Feature selection is one of the most important decisions made by product managers. This three article study investigates the concepts, tools and techniques for making trade-off decisions of introducing new features in evolving Commercial-Off-The-Shelf (COTS) software products. The first article investigates the efficacy of various feature selection techniques when the trade-off is between comprehensiveness and time-to-market. The second article investigates the impact of current level of product performance when the trade-off is between providing different types of innovative features to the users. The third article investigates the impact on the ability of the COTS product to attract new users and retain existing users when the trade-off is between providing utilitarian and hedonic value through new product features.
To meet these research goals an extensive multidisciplinary study of Information Systems (IS) and Product Development literatures was conducted followed by experimental research. The experiments were conducted among youth between 19-24 years who were users of Gmail software and produced some key findings.
In the first study the Kano survey method was found to be effective in identifying those features which added value to the product and those that did not. This finding will facilitate product managers in using appropriate techniques for identifying the critical product features to be built into the COTS product thereby reducing time-to-market without sacrificing product quality. In the second study, current COTS product performance was found to significantly impact the type of innovation to be introduced into the COTS product. Basic or Core product innovations were found to have value for the users when performance is low but not when the performance is high. On the other hand, Expected or product Performance innovations and Augmented or user Excitement innovations were found to have value when the performance is high but not when the performance is low. In the third study, Hedonic value and Utilitarian value of product features were found to have distinctive impact on users. While Hedonic value impacted Word-of-Mouth, a measure of the products' capacity to attract new customers, Utilitarian value impacted User Loyalty, a measure of the products' capacity to retain existing customers.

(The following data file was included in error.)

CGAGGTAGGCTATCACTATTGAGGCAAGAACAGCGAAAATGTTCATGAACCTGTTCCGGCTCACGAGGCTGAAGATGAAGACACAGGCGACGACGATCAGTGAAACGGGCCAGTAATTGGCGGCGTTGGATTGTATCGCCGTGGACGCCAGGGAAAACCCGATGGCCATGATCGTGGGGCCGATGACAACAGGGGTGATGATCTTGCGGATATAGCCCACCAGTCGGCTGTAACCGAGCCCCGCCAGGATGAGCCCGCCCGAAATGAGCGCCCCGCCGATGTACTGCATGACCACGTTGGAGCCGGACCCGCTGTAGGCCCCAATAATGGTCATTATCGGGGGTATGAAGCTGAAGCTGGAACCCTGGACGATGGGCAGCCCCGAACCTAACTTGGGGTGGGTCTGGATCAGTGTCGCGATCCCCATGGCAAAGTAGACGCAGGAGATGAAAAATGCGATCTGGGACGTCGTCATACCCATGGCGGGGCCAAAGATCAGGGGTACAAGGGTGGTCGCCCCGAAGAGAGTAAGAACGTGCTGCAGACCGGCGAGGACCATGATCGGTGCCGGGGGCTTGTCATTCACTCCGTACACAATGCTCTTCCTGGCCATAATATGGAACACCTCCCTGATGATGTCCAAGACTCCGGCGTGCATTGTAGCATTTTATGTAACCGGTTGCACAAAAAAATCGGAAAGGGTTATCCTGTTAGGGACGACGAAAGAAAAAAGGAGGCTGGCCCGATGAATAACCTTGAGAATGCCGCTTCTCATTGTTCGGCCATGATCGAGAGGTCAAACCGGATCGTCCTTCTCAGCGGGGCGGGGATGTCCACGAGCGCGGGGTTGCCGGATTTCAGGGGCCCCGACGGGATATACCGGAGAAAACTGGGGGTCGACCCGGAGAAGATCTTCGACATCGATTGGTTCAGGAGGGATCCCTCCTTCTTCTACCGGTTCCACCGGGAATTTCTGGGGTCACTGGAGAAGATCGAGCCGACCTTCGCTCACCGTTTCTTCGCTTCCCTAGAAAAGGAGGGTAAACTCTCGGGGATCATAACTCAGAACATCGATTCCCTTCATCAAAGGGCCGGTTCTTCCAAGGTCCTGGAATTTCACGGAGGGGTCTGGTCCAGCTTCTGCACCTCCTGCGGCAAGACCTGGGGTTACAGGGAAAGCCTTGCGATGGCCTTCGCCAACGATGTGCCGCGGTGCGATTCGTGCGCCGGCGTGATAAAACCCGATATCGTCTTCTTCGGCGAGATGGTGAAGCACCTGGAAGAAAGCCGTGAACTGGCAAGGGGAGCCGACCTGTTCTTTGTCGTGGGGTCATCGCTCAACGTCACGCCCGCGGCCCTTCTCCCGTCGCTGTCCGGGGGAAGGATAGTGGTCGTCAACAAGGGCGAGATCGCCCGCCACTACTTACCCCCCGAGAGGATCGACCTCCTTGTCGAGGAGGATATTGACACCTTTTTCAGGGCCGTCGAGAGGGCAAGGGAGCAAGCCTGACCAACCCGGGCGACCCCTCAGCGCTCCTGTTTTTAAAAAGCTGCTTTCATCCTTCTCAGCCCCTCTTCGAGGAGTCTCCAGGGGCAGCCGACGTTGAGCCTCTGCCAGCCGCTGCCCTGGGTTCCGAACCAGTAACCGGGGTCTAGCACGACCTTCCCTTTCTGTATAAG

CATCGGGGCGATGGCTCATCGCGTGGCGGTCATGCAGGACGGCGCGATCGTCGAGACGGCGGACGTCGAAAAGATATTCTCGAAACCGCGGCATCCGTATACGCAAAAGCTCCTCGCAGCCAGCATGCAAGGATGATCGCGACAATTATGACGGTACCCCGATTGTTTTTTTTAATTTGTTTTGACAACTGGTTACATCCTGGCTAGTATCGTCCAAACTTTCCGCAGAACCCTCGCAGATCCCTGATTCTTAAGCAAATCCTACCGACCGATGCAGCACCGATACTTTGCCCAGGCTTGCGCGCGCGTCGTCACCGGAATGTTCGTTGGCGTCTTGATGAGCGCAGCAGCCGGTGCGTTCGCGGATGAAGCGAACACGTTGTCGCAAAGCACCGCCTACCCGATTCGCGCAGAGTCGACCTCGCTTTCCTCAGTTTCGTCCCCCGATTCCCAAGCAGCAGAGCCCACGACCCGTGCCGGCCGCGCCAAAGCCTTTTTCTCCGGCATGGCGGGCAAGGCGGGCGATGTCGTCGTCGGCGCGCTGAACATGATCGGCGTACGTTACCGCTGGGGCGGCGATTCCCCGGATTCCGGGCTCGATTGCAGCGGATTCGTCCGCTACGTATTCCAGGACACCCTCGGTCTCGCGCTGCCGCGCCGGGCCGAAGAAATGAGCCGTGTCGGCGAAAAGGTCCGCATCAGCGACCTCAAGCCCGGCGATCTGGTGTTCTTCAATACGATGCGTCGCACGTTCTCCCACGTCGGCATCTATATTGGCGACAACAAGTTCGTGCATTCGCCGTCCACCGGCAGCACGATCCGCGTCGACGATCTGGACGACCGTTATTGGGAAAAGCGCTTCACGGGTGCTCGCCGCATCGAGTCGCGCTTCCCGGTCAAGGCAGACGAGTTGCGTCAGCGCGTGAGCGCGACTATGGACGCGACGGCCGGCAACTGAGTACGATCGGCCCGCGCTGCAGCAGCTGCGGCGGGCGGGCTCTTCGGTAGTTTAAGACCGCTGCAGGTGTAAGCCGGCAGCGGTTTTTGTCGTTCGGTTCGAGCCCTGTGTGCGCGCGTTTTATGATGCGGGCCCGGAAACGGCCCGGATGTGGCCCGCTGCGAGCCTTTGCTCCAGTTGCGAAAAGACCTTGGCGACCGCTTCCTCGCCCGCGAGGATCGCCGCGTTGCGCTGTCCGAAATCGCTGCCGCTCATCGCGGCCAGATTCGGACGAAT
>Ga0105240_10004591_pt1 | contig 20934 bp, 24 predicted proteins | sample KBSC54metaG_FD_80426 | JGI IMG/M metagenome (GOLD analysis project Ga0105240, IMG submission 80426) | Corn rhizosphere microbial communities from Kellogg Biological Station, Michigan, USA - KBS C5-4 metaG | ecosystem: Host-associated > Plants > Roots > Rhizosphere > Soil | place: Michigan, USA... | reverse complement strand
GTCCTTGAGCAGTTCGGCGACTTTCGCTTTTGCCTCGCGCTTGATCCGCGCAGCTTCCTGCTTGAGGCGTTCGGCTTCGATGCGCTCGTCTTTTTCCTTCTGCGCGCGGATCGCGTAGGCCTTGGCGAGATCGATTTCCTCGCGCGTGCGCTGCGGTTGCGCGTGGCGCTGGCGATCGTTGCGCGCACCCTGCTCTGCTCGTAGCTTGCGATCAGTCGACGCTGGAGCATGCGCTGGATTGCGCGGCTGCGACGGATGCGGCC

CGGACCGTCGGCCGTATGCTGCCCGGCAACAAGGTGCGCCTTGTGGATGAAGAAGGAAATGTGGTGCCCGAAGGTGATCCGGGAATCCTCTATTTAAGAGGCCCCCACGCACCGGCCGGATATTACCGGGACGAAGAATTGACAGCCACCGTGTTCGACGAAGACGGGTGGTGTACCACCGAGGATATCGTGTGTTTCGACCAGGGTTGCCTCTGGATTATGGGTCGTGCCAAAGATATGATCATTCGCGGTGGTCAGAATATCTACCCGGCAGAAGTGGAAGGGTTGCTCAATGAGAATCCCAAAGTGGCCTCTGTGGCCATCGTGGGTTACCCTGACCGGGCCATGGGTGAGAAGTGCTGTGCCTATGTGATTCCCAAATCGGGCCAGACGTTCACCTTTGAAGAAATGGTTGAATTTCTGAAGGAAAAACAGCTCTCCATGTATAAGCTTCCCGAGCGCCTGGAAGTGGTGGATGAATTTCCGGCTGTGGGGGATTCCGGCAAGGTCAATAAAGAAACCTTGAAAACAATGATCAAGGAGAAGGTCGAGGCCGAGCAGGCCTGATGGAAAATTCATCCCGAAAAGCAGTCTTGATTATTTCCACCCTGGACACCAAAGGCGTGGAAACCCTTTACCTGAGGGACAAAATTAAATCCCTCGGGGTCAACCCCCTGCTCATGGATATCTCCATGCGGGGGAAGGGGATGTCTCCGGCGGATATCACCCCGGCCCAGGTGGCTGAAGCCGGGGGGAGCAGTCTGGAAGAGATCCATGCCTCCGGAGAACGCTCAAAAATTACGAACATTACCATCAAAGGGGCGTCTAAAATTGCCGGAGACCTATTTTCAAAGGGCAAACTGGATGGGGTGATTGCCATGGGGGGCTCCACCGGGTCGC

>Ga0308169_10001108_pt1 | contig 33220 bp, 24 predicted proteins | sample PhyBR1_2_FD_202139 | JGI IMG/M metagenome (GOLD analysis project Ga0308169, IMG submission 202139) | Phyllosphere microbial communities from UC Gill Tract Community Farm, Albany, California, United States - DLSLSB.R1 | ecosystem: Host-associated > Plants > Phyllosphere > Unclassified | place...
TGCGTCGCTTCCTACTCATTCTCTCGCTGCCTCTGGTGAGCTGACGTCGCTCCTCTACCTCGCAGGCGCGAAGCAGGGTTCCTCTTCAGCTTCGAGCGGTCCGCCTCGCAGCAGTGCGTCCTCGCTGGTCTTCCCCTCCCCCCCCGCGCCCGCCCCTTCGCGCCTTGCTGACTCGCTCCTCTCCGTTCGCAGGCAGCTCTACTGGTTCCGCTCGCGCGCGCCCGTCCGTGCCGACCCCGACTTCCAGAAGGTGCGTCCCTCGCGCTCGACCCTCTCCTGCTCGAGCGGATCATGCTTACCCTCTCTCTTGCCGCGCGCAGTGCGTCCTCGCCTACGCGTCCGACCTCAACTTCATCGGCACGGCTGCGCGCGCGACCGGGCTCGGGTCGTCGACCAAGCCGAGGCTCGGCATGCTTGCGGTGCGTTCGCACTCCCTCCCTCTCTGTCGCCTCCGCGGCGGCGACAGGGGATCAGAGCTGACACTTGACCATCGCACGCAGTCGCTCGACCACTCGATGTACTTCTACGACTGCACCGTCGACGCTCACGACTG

|Advisor:||Hale, Joanne E.|
|Commitee:||Beatty, Sharon E., Hale, David P., Parrish, Allen, Posey, Clay, Smith, Randy K.|
|School:||The University of Alabama|
|School Location:||United States -- Alabama|
|Source:||DAI-B 75/01(E), Dissertation Abstracts International|
|Subjects:||Marketing, Management, Information Technology|
|Keywords:||Hedonic utilitarian value, Requirements engineering, Software feature selection, Software product evolution, Software product innovation, Software product management|
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